2018 Reviewed: YA Novels To Look Forward To

Day two of 2018 and it wouldn’t be a ‘Book Releases to Look Forward To’ week without mentioning everyone’s favourite genre, YA. Now, it was incredibly hard to keep this list down to just five books, but I have tried to put a mixture of most anticipated and perhaps hidden gems. Interested to see which YA novels I’ve pre-ordered, because lets be real all of these have been pre-ordered, keep on reading for my thoughts and opinions.

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31076583A Court of Frost and Starlight (A Court of Thorns and Roses, #3.5) by Sarah J. Maas

Publisher:Bloomsbury Children’s Books (March 6, 2018)

Print Length: 320 pages

Feyre, Rhys, and their close-knit circle of friends are still busy rebuilding the Night Court and the vastly-changed world beyond. But Winter Solstice is finally near, and with it, a hard-earned reprieve. Yet even the festive atmosphere can’t keep the shadows of the past from looming. As Feyre navigates her first Winter Solstice as High Lady, she finds that those dearest to her have more wounds than she anticipated—scars that will have far-reaching impact on the future of their Court.

The Review

I mean, how could I start a ‘Books to Look Forward to List’ and not include the next installment of The Court of Thorns and Roses series. As I said in my Top Books of 2017 post, I’m complete trash for this series, and will continue to diligently purchase it so long as Maas releases books. My only reservation is that this is being promoted as a novella, which, come on Sarah, give the readers what they want and release another novel following Feyre and Rhys.

9780544968578Isle of Blood and Stone by Makiia Lucier

Publisher:HMH (April 10, 2018)

Print Length: 400 pages

Nineteen-year-old Elias, a royal mapmaker and friend of the newly crowned king, is eager to explore uncharted waters. But when two maps surface, each with the same riddle, Elias must put aside his next voyage to solve a mystery that has plagued the kingdom for eighteen years—what happened to their two young princes, both kidnapped on one tragic day? Following the hidden clues, Elias uncovers long-held secrets and unimaginable betrayals.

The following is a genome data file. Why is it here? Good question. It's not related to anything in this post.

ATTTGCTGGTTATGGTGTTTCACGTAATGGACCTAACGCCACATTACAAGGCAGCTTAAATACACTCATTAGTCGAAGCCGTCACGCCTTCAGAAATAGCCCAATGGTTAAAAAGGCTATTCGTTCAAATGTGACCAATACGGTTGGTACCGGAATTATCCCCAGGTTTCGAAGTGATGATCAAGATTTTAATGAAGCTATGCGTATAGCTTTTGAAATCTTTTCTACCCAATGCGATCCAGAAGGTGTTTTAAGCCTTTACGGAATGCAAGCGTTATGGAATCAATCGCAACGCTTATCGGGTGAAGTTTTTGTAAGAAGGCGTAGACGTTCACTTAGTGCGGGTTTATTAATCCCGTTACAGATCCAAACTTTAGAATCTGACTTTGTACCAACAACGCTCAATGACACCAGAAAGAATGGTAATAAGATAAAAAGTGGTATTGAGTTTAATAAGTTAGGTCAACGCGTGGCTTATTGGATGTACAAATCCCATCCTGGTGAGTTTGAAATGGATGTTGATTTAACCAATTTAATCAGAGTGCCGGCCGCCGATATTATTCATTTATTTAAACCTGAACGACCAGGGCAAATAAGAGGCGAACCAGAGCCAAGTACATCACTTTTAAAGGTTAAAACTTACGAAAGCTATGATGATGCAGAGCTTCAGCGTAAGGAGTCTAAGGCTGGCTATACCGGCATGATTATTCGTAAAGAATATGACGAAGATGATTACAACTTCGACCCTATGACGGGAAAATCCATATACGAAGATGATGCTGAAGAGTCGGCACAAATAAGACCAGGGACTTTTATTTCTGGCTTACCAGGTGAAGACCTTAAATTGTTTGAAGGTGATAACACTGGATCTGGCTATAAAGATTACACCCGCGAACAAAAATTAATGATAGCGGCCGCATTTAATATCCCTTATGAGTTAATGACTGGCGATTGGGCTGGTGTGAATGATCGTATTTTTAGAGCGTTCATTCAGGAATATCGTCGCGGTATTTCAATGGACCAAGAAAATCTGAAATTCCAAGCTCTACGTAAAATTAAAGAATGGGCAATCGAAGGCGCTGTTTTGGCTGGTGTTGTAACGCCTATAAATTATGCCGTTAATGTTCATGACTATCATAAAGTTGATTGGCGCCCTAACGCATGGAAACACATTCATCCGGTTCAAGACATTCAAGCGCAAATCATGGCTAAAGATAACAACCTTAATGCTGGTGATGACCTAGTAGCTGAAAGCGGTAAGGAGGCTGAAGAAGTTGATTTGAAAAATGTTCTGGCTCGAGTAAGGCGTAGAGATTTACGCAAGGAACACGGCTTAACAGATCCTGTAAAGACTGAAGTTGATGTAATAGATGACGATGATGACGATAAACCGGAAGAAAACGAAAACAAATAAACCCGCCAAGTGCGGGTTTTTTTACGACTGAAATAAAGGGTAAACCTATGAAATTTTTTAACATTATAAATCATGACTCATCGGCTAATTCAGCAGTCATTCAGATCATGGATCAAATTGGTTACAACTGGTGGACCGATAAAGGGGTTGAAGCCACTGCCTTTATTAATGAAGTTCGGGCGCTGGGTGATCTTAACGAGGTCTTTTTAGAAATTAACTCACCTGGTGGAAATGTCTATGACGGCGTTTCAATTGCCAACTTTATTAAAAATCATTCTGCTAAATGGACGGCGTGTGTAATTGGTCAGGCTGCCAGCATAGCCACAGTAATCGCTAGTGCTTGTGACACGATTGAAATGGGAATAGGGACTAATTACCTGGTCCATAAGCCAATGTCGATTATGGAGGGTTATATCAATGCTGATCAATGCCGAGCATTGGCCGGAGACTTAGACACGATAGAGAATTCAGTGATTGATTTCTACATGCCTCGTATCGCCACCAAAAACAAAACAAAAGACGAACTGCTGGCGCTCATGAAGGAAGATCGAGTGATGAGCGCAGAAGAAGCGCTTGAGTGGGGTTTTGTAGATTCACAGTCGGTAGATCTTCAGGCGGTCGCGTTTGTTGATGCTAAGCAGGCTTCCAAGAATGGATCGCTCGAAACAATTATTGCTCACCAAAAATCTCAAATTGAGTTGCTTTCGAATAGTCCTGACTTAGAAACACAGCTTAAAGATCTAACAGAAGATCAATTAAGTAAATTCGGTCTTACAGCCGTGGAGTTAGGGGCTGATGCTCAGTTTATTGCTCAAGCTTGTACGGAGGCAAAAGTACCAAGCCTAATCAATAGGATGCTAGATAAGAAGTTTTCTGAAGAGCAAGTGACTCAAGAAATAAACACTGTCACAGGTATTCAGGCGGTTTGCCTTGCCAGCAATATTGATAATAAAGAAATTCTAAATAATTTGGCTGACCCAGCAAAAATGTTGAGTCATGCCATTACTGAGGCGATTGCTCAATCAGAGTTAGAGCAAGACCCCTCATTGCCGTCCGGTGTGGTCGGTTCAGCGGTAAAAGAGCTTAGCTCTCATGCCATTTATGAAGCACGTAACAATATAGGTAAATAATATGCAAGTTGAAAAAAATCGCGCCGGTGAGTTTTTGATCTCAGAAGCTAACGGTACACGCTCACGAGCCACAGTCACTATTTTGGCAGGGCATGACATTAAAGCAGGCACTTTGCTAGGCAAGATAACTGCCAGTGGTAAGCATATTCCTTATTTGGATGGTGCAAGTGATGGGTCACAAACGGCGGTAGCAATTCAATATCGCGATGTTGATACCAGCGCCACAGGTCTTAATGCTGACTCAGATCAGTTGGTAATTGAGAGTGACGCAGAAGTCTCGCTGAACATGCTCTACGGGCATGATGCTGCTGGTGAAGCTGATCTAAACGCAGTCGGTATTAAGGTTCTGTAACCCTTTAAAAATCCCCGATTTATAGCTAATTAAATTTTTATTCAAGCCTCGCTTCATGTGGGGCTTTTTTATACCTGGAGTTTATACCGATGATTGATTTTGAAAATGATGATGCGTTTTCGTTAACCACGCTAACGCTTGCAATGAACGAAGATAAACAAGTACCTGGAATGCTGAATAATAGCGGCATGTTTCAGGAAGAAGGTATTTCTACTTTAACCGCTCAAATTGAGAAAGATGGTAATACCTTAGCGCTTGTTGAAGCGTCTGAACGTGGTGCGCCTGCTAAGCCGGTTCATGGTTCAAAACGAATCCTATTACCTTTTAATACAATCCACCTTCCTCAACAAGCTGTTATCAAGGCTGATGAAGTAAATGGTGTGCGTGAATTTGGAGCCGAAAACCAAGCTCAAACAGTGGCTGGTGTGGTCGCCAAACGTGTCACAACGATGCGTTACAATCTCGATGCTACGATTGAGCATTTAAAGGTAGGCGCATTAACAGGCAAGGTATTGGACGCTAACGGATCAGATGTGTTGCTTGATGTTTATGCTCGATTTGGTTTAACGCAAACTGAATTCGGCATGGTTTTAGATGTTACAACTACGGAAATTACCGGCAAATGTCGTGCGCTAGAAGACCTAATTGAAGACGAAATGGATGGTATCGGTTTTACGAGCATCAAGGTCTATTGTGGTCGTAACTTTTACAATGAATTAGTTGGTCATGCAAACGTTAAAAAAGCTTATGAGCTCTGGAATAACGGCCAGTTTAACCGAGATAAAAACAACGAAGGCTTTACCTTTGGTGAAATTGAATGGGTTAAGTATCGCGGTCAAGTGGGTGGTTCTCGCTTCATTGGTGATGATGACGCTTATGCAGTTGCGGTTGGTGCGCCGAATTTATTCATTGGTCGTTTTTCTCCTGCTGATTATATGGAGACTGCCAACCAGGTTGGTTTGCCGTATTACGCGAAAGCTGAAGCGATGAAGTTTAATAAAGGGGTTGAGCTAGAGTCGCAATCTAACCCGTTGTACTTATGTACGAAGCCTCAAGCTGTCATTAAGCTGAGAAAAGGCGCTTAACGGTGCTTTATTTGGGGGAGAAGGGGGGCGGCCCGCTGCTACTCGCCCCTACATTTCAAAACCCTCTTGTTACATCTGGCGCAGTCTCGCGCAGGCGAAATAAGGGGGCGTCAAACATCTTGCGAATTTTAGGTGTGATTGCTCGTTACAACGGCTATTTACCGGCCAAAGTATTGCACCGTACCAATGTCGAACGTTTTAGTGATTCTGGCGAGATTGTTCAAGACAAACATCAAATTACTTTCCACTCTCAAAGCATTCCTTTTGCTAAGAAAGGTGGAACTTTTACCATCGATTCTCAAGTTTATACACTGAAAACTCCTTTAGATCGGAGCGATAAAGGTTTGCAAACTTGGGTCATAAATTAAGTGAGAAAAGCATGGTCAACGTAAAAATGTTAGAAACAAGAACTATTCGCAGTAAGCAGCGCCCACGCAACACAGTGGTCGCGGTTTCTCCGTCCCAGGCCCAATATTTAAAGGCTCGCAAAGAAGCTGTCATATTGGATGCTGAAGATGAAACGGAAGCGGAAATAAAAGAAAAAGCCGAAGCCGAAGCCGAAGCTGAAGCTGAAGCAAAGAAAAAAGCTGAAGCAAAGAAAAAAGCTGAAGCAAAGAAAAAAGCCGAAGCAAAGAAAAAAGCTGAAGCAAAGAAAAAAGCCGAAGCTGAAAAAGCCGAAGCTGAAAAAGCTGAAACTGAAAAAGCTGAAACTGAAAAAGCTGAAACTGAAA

The Review

Maps are always one of the most intriguing parts of any fantasy bind up, so having a fantasy novel that seems like it will be heavily influenced by maps, as is the case with Isle of Blood and Stone, makes me a very happy fantasy reader. I am also interested to see if the two princes mystery is in some way influenced by the ‘Princes in the Tower’ cold case.

35457256Mapping the Bones by Jane Yolen

Publisher:Philomel Books (March 6, 2018)

Print Length: 432 pages

The year is 1942, and Chaim and Gittel, Polish twins, are forced from their beautiful home and made to live in the Lodz Ghetto. Their family’s cramped quarters are awful, but when even those dire circumstances become too dangerous, their parents decide to make for the nearby Lagiewniki Forest, where partisan fighters are trying to shepherd Jews to freedom in Russia. The partisans take Chaim and Gittel, with promises that their parents will catch up — but soon, everything goes wrong. Their small band of fighters is caught and killed. Chaim, Gittel, and their two friends are left alive, only to be sent off to Sobanek concentration camp.

Chaim is quiet, a poet, and the twins often communicate through wordless exchanges of shared looks and their own invented sign language. But when they reach Sobanek, with its squalid conditions, rampant disease, and a building with a belching chimney that everyone is scared to so much as look at, the bond between Chaim and Gittel, once a source of strength, becomes a burden. For there is a doctor there looking to experiment on twins, and what he has in store for them is a horror they dare not imagine.